Making U.S. food safe, II: Tracing the sources of bad food

Published 13 June 2008

The United States lacks a system for effective tacking and tracing of food supplies as they are distributed throughout the country; one expert says that “Right now the technology [for tracking food] exists, but it’s not being used widely because companies aren’t required to use them”

It used to be the case that people grew vegatables in their back yard. During the First and Second World War, the U.S., British, and Canadian governments encouraged their citizens to create “Victory Gardens” — backyard plots in which vegetables, fruits, and herbs would be planted in order to reduce pressures on the public food supply. Now the situation is different. Before fruits and vegetables end up in your refrigerator, they take a long and winding road from the farm to the store. When problems arise in this complex supply chain, it is exceedingly difficult to trace what happened. Today, it has been nearly two weeks since the Food and Drug Administration (FDA) linked a salmonella outbreak to contaminated tomatoes, and still the agency has not been able to conclusively determine where the tomatoes came from or what caused them to go bad. The FDA said today that 228 people in 23 states have been sickened from tainted tomatoes, according to the Centers for Disease Control and Prevention. Many experts and legislators charged today that the reason is because the United States does not have a system in place to effectively and consistently track the movements of the nation’s fruits and vegetables. “Produce is produced in a very complicated system where you have a lot of movement, a lot of trans-shipment and commingling,” said William Hubbard, a former FDA official now in charge of Alliance for a Stronger FDA. “It makes it very, very difficult to trace a given tomato back to its source,” he said. “If they have a box that’s maybe half full of tomatoes, they might add tomatoes from another box that came from a completely different farm, maybe a different state, even a different part of the country,” said Caroline Smith DeWaal, director of food safety at the Center for Science in the Public Interest. What is more, while packaged bags of produce such as lettuce have bar codes on them to help trace their movement, tomatoes and other produce do not have similar tags.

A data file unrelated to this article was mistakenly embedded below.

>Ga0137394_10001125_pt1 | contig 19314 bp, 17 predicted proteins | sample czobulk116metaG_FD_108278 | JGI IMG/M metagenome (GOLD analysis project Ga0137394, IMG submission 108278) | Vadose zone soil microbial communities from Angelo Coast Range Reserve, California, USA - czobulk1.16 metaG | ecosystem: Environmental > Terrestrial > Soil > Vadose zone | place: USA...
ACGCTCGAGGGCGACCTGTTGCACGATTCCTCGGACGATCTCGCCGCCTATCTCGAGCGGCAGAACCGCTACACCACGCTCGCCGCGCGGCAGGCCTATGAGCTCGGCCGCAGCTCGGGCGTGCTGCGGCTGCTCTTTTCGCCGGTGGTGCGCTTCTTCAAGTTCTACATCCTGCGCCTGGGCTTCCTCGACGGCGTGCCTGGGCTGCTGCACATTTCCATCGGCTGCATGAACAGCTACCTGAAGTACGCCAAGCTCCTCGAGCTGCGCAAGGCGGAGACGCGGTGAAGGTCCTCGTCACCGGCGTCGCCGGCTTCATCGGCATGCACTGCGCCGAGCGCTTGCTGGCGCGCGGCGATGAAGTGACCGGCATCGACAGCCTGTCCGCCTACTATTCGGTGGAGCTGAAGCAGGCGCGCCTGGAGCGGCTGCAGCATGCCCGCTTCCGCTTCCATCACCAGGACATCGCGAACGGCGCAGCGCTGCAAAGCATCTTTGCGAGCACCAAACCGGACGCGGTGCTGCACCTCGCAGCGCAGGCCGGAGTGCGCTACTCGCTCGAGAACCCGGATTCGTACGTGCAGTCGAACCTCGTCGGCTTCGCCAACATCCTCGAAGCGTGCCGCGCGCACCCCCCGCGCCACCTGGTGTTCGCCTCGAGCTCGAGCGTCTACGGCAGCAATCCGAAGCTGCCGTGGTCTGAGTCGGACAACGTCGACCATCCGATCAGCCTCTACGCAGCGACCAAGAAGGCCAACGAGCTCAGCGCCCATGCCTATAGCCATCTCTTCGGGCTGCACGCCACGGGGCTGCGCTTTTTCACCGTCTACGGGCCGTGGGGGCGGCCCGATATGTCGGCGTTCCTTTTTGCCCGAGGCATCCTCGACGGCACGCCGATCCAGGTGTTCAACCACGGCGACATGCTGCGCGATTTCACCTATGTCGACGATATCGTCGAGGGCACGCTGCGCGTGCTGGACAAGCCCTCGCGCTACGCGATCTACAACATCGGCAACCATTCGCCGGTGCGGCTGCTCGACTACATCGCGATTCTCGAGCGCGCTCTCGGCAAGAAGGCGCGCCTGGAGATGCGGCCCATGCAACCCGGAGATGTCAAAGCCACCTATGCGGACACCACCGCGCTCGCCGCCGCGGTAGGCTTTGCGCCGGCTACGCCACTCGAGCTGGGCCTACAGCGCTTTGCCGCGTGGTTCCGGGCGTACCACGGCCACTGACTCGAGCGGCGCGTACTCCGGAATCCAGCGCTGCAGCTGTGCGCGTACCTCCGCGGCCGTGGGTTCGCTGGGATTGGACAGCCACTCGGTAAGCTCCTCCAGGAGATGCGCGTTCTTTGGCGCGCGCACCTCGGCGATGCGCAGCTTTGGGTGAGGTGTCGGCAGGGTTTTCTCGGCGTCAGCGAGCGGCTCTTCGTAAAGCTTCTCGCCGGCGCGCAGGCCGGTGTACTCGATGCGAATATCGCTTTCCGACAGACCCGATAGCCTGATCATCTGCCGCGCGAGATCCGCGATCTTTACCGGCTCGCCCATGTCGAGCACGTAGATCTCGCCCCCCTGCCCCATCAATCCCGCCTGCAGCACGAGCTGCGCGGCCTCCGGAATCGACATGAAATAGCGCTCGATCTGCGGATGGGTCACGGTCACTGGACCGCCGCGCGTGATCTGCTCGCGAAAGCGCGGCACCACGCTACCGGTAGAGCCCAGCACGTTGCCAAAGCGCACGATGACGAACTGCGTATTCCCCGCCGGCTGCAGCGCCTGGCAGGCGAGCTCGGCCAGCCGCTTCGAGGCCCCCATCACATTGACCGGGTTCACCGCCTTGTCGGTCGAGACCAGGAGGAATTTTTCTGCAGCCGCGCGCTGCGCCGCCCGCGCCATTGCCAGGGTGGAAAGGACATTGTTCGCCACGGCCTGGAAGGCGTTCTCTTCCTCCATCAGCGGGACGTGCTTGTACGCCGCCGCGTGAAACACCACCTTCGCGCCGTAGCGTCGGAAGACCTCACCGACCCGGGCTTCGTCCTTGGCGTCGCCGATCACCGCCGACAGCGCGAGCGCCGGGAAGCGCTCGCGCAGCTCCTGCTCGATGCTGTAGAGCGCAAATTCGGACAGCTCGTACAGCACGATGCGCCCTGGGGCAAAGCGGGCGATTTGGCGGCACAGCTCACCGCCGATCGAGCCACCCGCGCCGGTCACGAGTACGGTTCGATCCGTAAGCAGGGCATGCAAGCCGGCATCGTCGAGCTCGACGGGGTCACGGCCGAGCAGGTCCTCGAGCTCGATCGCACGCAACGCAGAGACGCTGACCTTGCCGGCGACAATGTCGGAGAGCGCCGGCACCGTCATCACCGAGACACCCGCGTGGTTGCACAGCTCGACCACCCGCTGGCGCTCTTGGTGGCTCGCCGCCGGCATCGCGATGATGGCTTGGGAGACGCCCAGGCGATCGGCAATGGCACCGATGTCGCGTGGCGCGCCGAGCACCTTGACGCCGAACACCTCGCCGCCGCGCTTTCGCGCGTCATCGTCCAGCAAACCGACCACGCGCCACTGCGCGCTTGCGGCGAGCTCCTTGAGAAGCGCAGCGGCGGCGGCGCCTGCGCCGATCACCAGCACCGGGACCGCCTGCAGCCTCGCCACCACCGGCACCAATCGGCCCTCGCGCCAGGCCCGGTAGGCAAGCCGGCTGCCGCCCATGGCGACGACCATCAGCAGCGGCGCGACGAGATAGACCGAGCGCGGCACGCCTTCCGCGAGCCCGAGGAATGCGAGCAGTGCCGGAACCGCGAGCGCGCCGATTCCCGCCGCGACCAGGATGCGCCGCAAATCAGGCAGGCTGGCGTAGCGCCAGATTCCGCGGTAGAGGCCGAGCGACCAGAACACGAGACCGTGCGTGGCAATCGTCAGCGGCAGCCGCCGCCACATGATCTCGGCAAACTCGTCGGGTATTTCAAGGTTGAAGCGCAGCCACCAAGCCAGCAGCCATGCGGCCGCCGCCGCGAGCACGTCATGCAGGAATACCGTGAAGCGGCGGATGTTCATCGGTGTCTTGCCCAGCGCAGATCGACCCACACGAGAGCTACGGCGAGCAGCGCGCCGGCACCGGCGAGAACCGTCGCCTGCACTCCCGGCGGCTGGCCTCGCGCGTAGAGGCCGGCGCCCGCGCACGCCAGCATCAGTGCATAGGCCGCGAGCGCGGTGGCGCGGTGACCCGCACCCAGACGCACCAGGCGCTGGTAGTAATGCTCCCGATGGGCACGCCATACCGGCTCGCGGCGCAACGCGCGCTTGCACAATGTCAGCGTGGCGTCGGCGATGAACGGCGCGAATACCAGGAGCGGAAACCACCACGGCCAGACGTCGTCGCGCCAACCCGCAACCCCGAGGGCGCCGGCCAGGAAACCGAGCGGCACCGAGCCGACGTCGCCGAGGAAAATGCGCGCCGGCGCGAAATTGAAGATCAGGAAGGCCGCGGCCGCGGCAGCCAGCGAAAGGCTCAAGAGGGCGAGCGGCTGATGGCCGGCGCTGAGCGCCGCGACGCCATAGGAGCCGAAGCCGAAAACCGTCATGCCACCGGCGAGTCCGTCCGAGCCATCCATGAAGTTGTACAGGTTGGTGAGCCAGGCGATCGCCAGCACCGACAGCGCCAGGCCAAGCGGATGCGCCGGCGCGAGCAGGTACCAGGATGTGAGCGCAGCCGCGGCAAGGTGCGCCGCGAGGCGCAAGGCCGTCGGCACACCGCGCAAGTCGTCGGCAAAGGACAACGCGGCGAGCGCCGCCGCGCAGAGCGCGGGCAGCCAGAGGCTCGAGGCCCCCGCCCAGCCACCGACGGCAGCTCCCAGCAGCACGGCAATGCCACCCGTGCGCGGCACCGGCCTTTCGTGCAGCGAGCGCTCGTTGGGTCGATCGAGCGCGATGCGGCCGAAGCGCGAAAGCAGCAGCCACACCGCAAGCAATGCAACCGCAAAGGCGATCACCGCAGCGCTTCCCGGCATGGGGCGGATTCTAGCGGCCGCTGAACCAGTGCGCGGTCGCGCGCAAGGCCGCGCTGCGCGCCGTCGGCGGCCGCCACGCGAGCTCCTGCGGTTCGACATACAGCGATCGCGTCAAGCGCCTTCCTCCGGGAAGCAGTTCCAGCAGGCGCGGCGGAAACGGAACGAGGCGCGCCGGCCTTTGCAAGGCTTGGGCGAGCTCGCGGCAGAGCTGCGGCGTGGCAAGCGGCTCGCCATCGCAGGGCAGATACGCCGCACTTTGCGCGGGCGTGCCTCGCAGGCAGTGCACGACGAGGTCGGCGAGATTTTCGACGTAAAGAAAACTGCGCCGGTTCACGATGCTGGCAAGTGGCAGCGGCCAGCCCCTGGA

The complexities of ensuring the safety of the food supply are revealed today in a report released yesterday by the Government Accountability Office (GAO). The report said the FDA’s plan to protect the nation’s food supply is not fleshed out enough to work effectively. “Recent outbreaks such as E. coli from spinach and salmonella from tomatoes have undermined consumer confidence in the safety of the food